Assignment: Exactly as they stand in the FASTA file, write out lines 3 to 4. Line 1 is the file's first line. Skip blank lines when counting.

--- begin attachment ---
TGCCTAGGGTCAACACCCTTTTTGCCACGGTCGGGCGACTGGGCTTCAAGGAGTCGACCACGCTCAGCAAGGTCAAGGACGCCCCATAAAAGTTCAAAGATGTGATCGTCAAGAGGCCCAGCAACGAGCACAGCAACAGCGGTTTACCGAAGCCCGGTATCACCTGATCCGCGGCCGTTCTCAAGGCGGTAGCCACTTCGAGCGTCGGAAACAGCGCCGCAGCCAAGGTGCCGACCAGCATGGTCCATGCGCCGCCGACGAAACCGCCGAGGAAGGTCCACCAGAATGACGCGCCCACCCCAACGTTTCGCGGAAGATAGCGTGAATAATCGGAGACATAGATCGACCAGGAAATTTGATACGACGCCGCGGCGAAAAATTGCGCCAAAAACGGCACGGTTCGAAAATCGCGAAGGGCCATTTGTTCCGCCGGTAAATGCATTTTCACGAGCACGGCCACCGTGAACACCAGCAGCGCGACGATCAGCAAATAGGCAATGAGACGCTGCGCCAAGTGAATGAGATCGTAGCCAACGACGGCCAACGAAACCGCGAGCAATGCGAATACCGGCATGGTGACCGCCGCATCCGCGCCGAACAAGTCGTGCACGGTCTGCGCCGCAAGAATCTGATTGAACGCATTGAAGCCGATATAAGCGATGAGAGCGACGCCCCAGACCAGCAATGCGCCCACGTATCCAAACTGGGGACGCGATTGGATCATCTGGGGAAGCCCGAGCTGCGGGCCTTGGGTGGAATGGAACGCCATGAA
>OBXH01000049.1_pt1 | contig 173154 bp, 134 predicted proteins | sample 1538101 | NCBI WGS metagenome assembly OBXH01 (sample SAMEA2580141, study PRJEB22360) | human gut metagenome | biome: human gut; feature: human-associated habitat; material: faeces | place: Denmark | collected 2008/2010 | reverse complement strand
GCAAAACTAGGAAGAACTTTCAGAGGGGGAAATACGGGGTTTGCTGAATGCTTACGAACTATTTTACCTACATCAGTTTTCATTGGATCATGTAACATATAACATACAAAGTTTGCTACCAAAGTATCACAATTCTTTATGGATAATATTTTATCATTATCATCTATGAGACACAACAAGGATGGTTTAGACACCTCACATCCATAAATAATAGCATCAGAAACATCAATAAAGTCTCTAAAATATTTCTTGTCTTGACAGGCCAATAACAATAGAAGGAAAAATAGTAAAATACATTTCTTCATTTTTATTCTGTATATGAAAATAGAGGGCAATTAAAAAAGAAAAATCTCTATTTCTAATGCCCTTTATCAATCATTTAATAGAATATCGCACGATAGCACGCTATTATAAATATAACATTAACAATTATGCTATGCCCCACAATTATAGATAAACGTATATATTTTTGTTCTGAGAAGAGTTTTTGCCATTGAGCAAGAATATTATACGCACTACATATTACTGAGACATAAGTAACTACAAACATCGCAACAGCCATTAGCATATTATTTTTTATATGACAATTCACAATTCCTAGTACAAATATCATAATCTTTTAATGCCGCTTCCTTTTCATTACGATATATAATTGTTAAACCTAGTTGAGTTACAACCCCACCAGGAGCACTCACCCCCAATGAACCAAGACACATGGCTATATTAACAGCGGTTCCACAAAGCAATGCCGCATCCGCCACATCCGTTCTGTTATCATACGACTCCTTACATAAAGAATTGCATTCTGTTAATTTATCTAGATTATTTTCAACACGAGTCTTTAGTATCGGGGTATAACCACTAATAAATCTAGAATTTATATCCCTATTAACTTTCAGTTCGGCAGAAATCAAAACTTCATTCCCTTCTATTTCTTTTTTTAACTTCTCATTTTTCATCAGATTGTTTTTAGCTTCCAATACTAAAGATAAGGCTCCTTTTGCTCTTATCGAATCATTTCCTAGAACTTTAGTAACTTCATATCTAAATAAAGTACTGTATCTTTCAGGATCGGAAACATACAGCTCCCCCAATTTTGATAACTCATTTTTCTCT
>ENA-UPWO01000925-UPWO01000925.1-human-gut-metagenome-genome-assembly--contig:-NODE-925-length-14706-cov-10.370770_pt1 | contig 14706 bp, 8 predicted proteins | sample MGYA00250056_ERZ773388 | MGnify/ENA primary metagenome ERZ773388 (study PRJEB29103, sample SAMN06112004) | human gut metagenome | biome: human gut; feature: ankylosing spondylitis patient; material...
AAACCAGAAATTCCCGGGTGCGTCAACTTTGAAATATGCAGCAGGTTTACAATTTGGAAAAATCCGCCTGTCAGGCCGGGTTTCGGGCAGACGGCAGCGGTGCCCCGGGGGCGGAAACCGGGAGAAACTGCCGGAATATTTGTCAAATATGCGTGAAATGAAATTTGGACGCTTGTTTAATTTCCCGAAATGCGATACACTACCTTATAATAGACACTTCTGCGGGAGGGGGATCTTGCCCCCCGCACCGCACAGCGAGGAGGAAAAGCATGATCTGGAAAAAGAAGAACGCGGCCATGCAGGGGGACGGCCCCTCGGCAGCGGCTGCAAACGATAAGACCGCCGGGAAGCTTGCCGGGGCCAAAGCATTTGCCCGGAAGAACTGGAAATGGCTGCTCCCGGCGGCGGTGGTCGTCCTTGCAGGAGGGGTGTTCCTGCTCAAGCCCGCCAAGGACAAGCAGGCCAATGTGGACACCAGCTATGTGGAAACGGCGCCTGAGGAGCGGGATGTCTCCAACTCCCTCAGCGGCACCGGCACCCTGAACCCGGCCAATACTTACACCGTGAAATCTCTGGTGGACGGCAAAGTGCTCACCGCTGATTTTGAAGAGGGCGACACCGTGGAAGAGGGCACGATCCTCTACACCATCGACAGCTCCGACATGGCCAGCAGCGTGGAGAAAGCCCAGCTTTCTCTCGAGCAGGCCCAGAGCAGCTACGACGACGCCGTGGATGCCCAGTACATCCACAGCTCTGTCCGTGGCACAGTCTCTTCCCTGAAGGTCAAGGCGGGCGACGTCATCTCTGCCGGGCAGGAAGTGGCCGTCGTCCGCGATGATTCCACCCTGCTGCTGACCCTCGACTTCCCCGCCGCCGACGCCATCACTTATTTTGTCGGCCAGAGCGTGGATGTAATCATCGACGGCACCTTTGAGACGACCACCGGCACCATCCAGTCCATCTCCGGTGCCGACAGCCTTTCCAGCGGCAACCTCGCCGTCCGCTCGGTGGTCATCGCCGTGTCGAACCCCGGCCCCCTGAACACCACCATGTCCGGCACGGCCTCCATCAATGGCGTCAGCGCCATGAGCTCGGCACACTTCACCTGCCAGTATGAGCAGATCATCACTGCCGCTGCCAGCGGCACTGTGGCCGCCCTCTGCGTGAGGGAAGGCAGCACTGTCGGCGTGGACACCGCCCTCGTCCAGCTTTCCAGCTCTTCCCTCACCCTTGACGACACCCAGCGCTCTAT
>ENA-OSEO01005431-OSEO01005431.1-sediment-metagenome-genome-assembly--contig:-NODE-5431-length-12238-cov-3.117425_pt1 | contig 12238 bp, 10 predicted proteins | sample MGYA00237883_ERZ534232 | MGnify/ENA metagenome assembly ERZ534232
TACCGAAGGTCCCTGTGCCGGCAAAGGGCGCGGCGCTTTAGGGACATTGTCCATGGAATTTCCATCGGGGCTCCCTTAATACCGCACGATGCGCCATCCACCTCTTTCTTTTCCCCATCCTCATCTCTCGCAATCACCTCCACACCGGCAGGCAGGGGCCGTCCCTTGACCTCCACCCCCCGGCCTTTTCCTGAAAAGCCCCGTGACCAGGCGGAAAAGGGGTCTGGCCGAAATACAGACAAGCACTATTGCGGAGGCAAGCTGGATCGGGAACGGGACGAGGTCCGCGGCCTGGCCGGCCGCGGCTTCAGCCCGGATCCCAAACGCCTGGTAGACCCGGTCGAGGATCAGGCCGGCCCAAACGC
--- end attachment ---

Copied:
GCAAAACTAGGAAGAACTTTCAGAGGGGGAAATACGGGGTTTGCTGAATGCTTACGAACTATTTTACCTACATCAGTTTTCATTGGATCATGTAACATATAACATACAAAGTTTGCTACCAAAGTATCACAATTCTTTATGGATAATATTTTATCATTATCATCTATGAGACACAACAAGGATGGTTTAGACACCTCACATCCATAAATAATAGCATCAGAAACATCAATAAAGTCTCTAAAATATTTCTTGTCTTGACAGGCCAATAACAATAGAAGGAAAAATAGTAAAATACATTTCTTCATTTTTATTCTGTATATGAAAATAGAGGGCAATTAAAAAAGAAAAATCTCTATTTCTAATGCCCTTTATCAATCATTTAATAGAATATCGCACGATAGCACGCTATTATAAATATAACATTAACAATTATGCTATGCCCCACAATTATAGATAAACGTATATATTTTTGTTCTGAGAAGAGTTTTTGCCATTGAGCAAGAATATTATACGCACTACATATTACTGAGACATAAGTAACTACAAACATCGCAACAGCCATTAGCATATTATTTTTTATATGACAATTCACAATTCCTAGTACAAATATCATAATCTTTTAATGCCGCTTCCTTTTCATTACGATATATAATTGTTAAACCTAGTTGAGTTACAACCCCACCAGGAGCACTCACCCCCAATGAACCAAGACACATGGCTATATTAACAGCGGTTCCACAAAGCAATGCCGCATCCGCCACATCCGTTCTGTTATCATACGACTCCTTACATAAAGAATTGCATTCTGTTAATTTATCTAGATTATTTTCAACACGAGTCTTTAGTATCGGGGTATAACCACTAATAAATCTAGAATTTATATCCCTATTAACTTTCAGTTCGGCAGAAATCAAAACTTCATTCCCTTCTATTTCTTTTTTTAACTTCTCATTTTTCATCAGATTGTTTTTAGCTTCCAATACTAAAGATAAGGCTCCTTTTGCTCTTATCGAATCATTTCCTAGAACTTTAGTAACTTCATATCTAAATAAAGTACTGTATCTTTCAGGATCGGAAACATACAGCTCCCCCAATTTTGATAACTCATTTTTCTCT
>ENA-UPWO01000925-UPWO01000925.1-human-gut-metagenome-genome-assembly--contig:-NODE-925-length-14706-cov-10.370770_pt1 | contig 14706 bp, 8 predicted proteins | sample MGYA00250056_ERZ773388 | MGnify/ENA primary metagenome ERZ773388 (study PRJEB29103, sample SAMN06112004) | human gut metagenome | biome: human gut; feature: ankylosing spondylitis patient; material...